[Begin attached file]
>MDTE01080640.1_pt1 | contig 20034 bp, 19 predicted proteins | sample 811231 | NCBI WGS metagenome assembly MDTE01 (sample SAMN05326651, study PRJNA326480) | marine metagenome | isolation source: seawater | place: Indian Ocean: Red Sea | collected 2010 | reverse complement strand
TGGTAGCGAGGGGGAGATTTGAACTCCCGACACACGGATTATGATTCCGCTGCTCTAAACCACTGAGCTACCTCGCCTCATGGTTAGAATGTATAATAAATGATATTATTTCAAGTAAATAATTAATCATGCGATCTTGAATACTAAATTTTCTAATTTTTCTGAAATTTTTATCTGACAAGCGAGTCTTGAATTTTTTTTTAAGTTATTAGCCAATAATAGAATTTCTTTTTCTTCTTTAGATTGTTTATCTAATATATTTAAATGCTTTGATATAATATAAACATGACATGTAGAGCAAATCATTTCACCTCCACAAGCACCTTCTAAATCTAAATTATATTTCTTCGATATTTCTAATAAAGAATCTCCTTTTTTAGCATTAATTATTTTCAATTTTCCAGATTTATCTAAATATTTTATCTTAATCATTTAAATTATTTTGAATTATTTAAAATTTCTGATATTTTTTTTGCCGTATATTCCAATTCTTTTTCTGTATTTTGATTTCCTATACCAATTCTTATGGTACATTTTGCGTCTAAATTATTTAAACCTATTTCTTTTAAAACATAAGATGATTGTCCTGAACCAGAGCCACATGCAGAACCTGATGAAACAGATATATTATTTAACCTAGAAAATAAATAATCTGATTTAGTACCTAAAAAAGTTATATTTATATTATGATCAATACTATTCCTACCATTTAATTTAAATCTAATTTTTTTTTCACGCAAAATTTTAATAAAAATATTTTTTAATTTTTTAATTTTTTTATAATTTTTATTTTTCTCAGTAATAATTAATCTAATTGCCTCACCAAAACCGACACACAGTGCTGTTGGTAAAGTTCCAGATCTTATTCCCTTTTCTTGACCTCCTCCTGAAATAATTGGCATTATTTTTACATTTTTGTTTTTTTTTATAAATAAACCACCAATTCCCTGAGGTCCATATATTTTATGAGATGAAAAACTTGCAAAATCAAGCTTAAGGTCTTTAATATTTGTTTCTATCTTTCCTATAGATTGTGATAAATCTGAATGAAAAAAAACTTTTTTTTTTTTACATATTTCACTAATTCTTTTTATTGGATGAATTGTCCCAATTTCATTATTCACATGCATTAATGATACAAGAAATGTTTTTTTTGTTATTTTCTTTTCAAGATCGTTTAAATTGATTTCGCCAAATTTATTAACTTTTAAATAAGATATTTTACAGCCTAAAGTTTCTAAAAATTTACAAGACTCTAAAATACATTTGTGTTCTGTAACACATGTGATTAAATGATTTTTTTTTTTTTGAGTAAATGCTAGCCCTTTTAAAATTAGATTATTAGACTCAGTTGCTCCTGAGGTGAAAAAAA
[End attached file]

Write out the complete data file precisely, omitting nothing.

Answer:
>MDTE01080640.1_pt1 | contig 20034 bp, 19 predicted proteins | sample 811231 | NCBI WGS metagenome assembly MDTE01 (sample SAMN05326651, study PRJNA326480) | marine metagenome | isolation source: seawater | place: Indian Ocean: Red Sea | collected 2010 | reverse complement strand
TGGTAGCGAGGGGGAGATTTGAACTCCCGACACACGGATTATGATTCCGCTGCTCTAAACCACTGAGCTACCTCGCCTCATGGTTAGAATGTATAATAAATGATATTATTTCAAGTAAATAATTAATCATGCGATCTTGAATACTAAATTTTCTAATTTTTCTGAAATTTTTATCTGACAAGCGAGTCTTGAATTTTTTTTTAAGTTATTAGCCAATAATAGAATTTCTTTTTCTTCTTTAGATTGTTTATCTAATATATTTAAATGCTTTGATATAATATAAACATGACATGTAGAGCAAATCATTTCACCTCCACAAGCACCTTCTAAATCTAAATTATATTTCTTCGATATTTCTAATAAAGAATCTCCTTTTTTAGCATTAATTATTTTCAATTTTCCAGATTTATCTAAATATTTTATCTTAATCATTTAAATTATTTTGAATTATTTAAAATTTCTGATATTTTTTTTGCCGTATATTCCAATTCTTTTTCTGTATTTTGATTTCCTATACCAATTCTTATGGTACATTTTGCGTCTAAATTATTTAAACCTATTTCTTTTAAAACATAAGATGATTGTCCTGAACCAGAGCCACATGCAGAACCTGATGAAACAGATATATTATTTAACCTAGAAAATAAATAATCTGATTTAGTACCTAAAAAAGTTATATTTATATTATGATCAATACTATTCCTACCATTTAATTTAAATCTAATTTTTTTTTCACGCAAAATTTTAATAAAAATATTTTTTAATTTTTTAATTTTTTTATAATTTTTATTTTTCTCAGTAATAATTAATCTAATTGCCTCACCAAAACCGACACACAGTGCTGTTGGTAAAGTTCCAGATCTTATTCCCTTTTCTTGACCTCCTCCTGAAATAATTGGCATTATTTTTACATTTTTGTTTTTTTTTATAAATAAACCACCAATTCCCTGAGGTCCATATATTTTATGAGATGAAAAACTTGCAAAATCAAGCTTAAGGTCTTTAATATTTGTTTCTATCTTTCCTATAGATTGTGATAAATCTGAATGAAAAAAAACTTTTTTTTTTTTACATATTTCACTAATTCTTTTTATTGGATGAATTGTCCCAATTTCATTATTCACATGCATTAATGATACAAGAAATGTTTTTTTTGTTATTTTCTTTTCAAGATCGTTTAAATTGATTTCGCCAAATTTATTAACTTTTAAATAAGATATTTTACAGCCTAAAGTTTCTAAAAATTTACAAGACTCTAAAATACATTTGTGTTCTGTAACACATGTGATTAAATGATTTTTTTTTTTTTGAGTAAATGCTAGCCCTTTTAAAATTAGATTATTAGACTCAGTTGCTCCTGAGGTGAAAAAAA